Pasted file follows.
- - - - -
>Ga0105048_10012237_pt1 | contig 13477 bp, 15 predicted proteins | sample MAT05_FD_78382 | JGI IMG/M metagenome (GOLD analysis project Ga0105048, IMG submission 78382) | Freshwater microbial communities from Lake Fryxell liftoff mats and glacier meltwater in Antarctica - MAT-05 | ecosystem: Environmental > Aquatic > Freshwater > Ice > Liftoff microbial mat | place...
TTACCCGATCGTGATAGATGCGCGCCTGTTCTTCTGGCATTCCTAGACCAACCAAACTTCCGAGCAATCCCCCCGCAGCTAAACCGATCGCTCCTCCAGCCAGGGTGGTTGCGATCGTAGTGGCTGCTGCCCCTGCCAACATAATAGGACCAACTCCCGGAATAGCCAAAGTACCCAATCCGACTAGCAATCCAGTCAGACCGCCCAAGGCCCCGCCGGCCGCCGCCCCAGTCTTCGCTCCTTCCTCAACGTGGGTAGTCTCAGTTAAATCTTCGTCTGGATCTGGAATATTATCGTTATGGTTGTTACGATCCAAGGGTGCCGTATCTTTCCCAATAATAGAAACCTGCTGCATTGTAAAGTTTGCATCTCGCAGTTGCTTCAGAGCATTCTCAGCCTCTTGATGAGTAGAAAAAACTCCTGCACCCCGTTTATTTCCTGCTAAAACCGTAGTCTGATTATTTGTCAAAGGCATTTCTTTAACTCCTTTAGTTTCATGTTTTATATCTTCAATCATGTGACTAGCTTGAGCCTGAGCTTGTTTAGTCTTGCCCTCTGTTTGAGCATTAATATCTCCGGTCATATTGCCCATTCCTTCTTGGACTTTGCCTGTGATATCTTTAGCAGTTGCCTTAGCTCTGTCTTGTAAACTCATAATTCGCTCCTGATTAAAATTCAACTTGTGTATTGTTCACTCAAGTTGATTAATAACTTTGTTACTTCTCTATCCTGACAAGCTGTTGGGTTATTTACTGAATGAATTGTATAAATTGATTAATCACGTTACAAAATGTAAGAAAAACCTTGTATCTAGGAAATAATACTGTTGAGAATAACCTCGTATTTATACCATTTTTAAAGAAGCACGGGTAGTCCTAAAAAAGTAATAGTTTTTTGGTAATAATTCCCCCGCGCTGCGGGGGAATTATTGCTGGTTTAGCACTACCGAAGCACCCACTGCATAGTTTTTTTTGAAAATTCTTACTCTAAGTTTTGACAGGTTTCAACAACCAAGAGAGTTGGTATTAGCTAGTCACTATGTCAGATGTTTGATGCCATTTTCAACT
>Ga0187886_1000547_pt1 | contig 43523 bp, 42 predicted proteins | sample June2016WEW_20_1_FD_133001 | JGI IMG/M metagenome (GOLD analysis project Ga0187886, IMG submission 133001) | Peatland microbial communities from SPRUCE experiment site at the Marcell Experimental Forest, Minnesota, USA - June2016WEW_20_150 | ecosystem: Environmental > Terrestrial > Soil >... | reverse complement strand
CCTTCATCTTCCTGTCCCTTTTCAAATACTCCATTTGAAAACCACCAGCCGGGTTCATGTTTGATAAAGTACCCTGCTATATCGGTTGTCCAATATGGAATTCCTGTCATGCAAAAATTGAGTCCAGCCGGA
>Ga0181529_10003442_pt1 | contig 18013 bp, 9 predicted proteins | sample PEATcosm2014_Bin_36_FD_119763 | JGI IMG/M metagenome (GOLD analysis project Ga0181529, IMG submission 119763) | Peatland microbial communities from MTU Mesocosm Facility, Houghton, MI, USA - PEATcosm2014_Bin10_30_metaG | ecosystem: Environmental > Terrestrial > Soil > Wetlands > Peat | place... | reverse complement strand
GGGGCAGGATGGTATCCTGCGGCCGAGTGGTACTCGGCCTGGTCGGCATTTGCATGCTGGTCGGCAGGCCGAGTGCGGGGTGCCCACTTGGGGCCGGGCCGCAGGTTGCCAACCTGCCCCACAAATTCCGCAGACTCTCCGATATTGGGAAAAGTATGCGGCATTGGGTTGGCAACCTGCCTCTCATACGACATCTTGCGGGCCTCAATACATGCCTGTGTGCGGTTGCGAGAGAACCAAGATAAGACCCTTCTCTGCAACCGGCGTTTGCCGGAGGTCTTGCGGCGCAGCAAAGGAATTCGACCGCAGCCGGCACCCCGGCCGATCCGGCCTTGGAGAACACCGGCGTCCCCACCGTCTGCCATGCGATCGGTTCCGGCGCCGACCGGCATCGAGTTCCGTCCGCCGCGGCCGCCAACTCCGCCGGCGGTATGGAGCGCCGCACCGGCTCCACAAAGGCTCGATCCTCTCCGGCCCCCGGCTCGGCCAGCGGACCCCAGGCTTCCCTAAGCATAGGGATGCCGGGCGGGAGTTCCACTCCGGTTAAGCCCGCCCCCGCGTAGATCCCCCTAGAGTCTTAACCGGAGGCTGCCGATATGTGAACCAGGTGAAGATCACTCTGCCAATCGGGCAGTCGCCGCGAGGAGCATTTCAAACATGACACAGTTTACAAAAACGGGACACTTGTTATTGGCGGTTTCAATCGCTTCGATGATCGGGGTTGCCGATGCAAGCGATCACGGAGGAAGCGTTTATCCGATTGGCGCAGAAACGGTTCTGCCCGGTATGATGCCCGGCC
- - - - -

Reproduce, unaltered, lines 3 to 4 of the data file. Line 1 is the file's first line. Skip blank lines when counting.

>Ga0187886_1000547_pt1 | contig 43523 bp, 42 predicted proteins | sample June2016WEW_20_1_FD_133001 | JGI IMG/M metagenome (GOLD analysis project Ga0187886, IMG submission 133001) | Peatland microbial communities from SPRUCE experiment site at the Marcell Experimental Forest, Minnesota, USA - June2016WEW_20_150 | ecosystem: Environmental > Terrestrial > Soil >... | reverse complement strand
CCTTCATCTTCCTGTCCCTTTTCAAATACTCCATTTGAAAACCACCAGCCGGGTTCATGTTTGATAAAGTACCCTGCTATATCGGTTGTCCAATATGGAATTCCTGTCATGCAAAAATTGAGTCCAGCCGGA